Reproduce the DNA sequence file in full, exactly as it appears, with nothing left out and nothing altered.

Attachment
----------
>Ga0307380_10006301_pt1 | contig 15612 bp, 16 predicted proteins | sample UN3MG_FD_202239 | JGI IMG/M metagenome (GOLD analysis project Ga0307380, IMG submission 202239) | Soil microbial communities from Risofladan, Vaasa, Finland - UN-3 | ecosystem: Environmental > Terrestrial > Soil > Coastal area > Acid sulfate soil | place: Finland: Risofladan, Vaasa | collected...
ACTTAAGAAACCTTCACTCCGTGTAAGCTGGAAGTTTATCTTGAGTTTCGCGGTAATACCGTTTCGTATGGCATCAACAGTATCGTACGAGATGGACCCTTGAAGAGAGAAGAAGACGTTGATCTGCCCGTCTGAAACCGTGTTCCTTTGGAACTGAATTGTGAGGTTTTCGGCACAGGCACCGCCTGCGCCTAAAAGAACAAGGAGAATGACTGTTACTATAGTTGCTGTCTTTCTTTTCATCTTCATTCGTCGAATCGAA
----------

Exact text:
>Ga0307380_10006301_pt1 | contig 15612 bp, 16 predicted proteins | sample UN3MG_FD_202239 | JGI IMG/M metagenome (GOLD analysis project Ga0307380, IMG submission 202239) | Soil microbial communities from Risofladan, Vaasa, Finland - UN-3 | ecosystem: Environmental > Terrestrial > Soil > Coastal area > Acid sulfate soil | place: Finland: Risofladan, Vaasa | collected...
ACTTAAGAAACCTTCACTCCGTGTAAGCTGGAAGTTTATCTTGAGTTTCGCGGTAATACCGTTTCGTATGGCATCAACAGTATCGTACGAGATGGACCCTTGAAGAGAGAAGAAGACGTTGATCTGCCCGTCTGAAACCGTGTTCCTTTGGAACTGAATTGTGAGGTTTTCGGCACAGGCACCGCCTGCGCCTAAAAGAACAAGGAGAATGACTGTTACTATAGTTGCTGTCTTTCTTTTCATCTTCATTCGTCGAATCGAA